A Qantas flight to nowhere lasted more than eight hours and flew over Ayers Rock, while the Fiji Airways flight drew a 50 in the sky to celebrate the anniversary of Fiji’s independence. Both are virtually grounded by the Covid-19 pandemic.
Operated from Sydney airport on October 10, 2020 aboard the Boeing 787-9 Dreamliner in “aboriginal” Yam Dreaming livery (VH-ZND), the flight QF787 of the Australian flag carrier lasted 8:26, with onboard welcomed the 150 passengers who snapped tickets in ten minutes last month. The aircraft made a number of low altitudes (4000ft) overflights over key locations along the NSW and Queensland coasts, before plunging inland to fly over Uluru (Ayers Rock) in the Northern Territory « after obtaining a special authorization ».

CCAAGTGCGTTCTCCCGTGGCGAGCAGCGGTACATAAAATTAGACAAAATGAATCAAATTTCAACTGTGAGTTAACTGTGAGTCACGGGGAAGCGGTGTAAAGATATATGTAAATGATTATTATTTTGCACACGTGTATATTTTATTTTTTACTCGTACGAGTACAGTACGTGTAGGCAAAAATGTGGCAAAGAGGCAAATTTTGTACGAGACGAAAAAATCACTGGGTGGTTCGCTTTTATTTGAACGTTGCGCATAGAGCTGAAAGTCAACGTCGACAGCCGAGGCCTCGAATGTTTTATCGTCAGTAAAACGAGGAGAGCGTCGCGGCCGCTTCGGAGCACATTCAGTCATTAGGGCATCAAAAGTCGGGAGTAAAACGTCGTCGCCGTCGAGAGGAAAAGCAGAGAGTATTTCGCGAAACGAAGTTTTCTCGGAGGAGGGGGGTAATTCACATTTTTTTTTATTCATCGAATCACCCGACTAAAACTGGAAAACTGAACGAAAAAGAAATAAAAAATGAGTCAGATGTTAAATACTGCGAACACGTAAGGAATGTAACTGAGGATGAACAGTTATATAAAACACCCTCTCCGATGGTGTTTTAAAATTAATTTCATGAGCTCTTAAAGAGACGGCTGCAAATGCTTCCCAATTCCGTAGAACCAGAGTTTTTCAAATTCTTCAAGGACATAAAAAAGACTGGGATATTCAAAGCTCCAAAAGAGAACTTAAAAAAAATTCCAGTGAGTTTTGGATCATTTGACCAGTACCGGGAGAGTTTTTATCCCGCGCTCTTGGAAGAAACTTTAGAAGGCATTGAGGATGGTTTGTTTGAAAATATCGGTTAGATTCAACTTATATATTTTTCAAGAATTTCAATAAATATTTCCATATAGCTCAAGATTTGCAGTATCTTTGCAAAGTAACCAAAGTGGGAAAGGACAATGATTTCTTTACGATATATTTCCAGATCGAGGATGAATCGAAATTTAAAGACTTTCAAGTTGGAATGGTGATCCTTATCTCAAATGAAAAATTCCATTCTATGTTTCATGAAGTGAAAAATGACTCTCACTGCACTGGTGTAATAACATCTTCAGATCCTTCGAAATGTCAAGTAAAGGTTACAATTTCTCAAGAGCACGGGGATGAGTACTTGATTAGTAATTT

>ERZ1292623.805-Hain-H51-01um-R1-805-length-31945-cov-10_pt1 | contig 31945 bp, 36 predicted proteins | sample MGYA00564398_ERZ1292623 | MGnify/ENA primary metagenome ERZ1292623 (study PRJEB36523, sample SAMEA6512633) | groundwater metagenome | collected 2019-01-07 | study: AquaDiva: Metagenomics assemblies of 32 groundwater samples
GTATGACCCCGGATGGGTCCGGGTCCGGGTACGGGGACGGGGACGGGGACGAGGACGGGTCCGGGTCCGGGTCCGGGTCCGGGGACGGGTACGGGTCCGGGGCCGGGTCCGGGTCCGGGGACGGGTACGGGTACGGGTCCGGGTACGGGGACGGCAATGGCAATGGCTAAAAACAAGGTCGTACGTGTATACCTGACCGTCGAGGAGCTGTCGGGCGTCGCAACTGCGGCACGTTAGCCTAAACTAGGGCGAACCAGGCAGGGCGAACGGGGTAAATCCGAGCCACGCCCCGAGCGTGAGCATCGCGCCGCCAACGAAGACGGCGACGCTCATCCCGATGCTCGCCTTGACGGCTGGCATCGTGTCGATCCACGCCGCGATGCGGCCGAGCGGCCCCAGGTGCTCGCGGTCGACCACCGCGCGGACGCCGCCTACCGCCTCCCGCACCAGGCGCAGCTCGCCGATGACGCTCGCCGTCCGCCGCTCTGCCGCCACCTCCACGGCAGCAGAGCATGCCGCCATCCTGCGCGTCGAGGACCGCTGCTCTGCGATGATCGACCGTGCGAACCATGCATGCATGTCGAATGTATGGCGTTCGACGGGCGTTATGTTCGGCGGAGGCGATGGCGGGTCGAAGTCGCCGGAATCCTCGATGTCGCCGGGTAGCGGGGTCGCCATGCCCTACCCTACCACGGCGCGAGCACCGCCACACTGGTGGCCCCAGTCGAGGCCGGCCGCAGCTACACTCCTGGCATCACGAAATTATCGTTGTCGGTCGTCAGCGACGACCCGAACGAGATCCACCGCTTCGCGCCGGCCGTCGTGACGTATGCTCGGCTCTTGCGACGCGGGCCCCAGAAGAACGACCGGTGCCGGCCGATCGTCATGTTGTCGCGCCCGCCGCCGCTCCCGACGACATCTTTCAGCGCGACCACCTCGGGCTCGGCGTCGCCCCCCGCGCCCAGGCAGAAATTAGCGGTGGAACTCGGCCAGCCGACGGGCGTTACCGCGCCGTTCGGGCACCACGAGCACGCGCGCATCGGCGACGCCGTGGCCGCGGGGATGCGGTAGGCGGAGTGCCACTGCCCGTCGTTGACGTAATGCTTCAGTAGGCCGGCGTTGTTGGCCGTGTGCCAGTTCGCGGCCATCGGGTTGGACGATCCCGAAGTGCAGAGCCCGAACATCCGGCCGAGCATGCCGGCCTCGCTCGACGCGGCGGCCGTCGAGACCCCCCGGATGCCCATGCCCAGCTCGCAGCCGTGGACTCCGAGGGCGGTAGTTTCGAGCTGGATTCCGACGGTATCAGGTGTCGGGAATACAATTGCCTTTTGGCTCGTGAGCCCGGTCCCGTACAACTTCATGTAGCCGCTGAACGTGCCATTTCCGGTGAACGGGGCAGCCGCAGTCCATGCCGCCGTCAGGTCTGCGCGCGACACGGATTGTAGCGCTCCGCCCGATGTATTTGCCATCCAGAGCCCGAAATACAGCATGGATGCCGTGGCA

The flight path was designed according to Qantas « to present the unique Australian landscape from a different perspective, and without having to worry about the continued closure of borders. » The Great Barrier Reef and the Whitsundays also « welcomed » the plane. Economy class seating came in AU $ 787, Premium AU $ 1,787, and a few Business Class seats were available for AU $ 3,787.
At Fiji Airways, it is on the occasion of the 50th anniversary of independence that a flight to nowhere also took off on Saturday from Nadi airport: the Airbus A350-900 (DQ-FAJ) carried 66 passengers who collectively paid some $ 7,000 to benefit a cancer charity (Fiji Cancer Society). The FJ50 flight only lasted about an hour and a half but had time to fly low over the capital Suva and then « draw » the number 50 in the sky.
Beautiful day for our special #FJ50 flight. #FJ50 🇫🇯 Departs Nadi at 10.30am with low #flyover along the Coral Coast, Suva (Albert Park) at 10.55am, along the Tailevu coast, most of Vanua Levu including Lau and the Lomaiviti group. Back in Nadi at 12.30pm. #flightagainstcancer pic.twitter.com/j2LxaCUIyy
— Fiji Airways (@FijiAirways) October 9, 2020